Pioneering transgender Banana actress Bethany Black talks fetish, feminists and revenge porn

The actress speaks about women's bodies and equal rights to The Independent ahead of her major episode on Channel 4's series

Bethany Black, the first transgender woman to play a trans character in a TV series, doesn't want you to think it's a big deal.

Black's star turn in Thursday night's episode of Banana is part of Russell T Davies' trio of crossover dramas (Tofu, Cucumber and Banana) which examine gay love and relationships. And Black, who transitioned and became a woman in her late teens, is determined that being transgender on screen isn't seen as a massive statement.

Instead, she believes the issues that the show portrays are "universal" and thinks it's important that we "move on" from gender.

Black's first full-length episode shows her character, Helen, acting like so many of us - slobbing about in tracksuit bottoms, being stroppy with her parents, procrastinating on social media, going on dates.

"The character happens to be trans," Black explains. "The themes that appear in the show are universal."

However, Black, 36, did feel the weight of representing the trans community: "There’s a massive responsibility but you also know you can’t really represent anybody – you can’t even represent yourself," she says. "It is an absolute privilege and an honour to be representing trans people."

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Bethany Black in Banana, alongside Dean Andrews, who plays her father

Some women, including feminists such as Germaine Greer, have said that transgender women aren't "real women". Greer recently argued that transgender women can't be in the club because they don't have "smelly vaginas"... “Well, I do,” Black retorts.

“Transgender bodies are obsessed over in a way that cisgender ones aren't. With people like Germaine Greer and the things that they’re saying..." Black pauses. "I came out about 15 years ago and I've seen how attitudes have changed over the years and those attitudes feel more and more like a relic of a bygone time."

Does she feel the world has become a better place for gay and transgender people? "I mean, Friends used to get laughs just off saying ‘lesbian wedding’ - change happens incrementally but the world moves on. People who like what Germaine Greer has been saying are very much a product of the past and it's becoming less and less relevant today.

"It’s still causing offence, but they’re people who have always felt like they’re fighting against the power and they suddenly find themselves in a position where they’re the old people in power. The people they’re punching out at are people lower down the scale."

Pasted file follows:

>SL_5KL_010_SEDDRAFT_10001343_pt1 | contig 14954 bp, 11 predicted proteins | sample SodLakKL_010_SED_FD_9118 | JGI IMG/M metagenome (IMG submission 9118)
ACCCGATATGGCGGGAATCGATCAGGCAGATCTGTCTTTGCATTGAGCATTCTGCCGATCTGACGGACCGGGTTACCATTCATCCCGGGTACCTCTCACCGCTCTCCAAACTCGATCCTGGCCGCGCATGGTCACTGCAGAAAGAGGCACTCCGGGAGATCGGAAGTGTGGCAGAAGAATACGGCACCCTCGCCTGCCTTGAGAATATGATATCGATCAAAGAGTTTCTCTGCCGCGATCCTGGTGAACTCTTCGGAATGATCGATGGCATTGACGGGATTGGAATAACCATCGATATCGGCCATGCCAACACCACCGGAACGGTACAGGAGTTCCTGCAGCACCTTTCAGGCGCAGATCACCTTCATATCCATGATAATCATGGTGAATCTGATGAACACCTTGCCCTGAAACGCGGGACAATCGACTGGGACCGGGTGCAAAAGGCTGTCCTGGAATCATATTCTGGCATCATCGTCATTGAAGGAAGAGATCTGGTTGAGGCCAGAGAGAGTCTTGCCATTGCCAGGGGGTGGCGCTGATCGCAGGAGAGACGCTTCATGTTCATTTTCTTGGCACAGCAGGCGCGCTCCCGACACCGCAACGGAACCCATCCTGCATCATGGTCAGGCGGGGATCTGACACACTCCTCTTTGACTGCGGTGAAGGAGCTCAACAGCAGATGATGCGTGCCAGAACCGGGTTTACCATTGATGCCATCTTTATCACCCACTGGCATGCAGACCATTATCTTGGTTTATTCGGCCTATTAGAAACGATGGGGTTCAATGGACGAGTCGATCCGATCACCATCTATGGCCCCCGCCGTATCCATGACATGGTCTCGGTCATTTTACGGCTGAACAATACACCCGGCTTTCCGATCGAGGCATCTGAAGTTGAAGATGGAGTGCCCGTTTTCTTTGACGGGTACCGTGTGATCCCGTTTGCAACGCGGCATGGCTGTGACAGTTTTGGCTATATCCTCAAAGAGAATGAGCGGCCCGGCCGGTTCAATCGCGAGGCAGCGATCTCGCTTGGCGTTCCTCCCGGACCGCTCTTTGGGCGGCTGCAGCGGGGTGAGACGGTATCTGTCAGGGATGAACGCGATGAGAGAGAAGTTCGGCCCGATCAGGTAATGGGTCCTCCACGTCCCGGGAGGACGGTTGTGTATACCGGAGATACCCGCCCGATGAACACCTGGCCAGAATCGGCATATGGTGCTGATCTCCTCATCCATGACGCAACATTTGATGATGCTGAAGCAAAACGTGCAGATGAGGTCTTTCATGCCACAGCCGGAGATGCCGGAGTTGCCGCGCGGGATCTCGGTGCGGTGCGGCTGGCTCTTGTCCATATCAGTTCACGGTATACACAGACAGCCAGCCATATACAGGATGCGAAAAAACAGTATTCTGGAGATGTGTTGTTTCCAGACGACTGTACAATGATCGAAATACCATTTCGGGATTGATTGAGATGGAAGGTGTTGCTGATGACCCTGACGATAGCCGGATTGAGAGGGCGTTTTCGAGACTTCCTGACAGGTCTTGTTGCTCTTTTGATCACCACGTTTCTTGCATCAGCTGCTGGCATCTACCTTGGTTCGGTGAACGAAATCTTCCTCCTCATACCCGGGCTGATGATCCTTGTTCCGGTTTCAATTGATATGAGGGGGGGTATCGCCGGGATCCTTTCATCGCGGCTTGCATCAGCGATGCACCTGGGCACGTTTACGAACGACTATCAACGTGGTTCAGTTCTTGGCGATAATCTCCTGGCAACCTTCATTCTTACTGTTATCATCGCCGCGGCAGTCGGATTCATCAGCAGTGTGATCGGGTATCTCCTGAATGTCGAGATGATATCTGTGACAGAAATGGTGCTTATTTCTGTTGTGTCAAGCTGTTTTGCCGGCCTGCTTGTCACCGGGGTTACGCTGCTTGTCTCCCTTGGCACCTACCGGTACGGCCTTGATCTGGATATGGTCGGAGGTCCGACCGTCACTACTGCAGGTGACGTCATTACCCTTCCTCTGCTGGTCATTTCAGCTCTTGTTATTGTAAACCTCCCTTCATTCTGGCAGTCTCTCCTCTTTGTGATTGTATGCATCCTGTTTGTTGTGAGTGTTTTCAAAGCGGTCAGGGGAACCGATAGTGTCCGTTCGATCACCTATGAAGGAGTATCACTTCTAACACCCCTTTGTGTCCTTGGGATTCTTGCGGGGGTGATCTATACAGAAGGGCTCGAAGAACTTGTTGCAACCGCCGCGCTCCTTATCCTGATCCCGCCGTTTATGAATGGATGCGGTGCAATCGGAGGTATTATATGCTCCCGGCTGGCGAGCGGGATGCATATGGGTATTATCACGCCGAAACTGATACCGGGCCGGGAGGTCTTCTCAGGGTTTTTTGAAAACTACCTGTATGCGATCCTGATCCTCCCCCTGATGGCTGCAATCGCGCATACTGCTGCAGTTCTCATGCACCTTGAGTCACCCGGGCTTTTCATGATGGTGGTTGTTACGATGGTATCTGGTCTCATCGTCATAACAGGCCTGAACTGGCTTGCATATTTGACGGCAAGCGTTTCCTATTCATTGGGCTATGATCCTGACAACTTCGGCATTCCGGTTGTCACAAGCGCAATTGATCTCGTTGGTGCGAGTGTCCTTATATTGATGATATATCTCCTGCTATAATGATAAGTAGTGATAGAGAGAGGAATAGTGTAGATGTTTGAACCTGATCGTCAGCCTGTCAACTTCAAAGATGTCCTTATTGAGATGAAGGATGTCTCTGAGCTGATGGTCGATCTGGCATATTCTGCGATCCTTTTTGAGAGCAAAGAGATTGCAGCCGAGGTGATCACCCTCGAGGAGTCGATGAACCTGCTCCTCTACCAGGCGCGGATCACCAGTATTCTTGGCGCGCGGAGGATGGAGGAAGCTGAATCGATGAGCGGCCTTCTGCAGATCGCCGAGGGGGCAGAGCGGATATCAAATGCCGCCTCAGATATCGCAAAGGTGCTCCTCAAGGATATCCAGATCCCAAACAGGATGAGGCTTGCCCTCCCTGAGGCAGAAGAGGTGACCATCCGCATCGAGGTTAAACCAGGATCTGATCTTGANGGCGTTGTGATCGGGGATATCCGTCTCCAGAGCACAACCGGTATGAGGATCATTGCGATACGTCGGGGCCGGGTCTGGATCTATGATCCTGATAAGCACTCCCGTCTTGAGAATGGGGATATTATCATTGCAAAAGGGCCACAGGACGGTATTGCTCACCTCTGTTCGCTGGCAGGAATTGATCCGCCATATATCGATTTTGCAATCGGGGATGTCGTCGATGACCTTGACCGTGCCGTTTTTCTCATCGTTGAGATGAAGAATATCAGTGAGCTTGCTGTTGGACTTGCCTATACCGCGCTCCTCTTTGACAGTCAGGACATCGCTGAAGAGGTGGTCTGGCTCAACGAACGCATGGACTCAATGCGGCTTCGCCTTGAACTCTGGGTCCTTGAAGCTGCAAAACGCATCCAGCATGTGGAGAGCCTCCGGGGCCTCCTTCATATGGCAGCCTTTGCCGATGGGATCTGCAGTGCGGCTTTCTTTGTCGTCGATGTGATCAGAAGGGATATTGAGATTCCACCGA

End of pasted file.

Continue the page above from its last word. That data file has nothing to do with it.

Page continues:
Banana addresses the headline-grabbing issue of revenge porn. While the phenomenon of revenge porn has become chiefly associated with teenagers in recent weeks, Black insists that there was no agenda with including a transgender person in the storyline.

 

"There’s loads of stuff to draw on," Black says. "I’ve had dodgy exes, I’ve had people who’ve done horrible things to me. I’ve been through those things... But this story deals with it [her gender] and moves on from it."

However, there is a topic that even made straight-talking Black squirm - the idea that some only fancy transgender people because they're a novelty.

"The media tells you that if you’re trans, nobody’s going to fancy you unless it’s a fetish, unless it’s because you’re 'damaged,'" she says. "I think fetishisation is a taboo that needs to be broken, that was the bit I felt most uncomfortable with in the script. It forced me to look at why it made me feel uncomfortable and examine it."

In Black's case, it was the knowledge that some people who show a sexual interest in her are doing it precisely because of her gender - and the novelty of her body. "I’ve had people come up to me, trying to chat me up and it’s been made really clear really quickly that's the only thing that they’re interested in, which is something that’s seen as 'exotic' to them," she says. "They can’t hide it for more than about five minutes. They’re trying to be subtle, but it comes out."

This isn't just an issue for trans women - it's a cry for all people to look at their responses to women's bodies.

"It’s about the objectification of women, and as a trans woman you find you’re objectified on top of that anyway," Black says. "Now is the time to start talking about these things and really examining them."

Bethany Black takes the lead role in Banana on E4, Thursday 12 February, at 10pm

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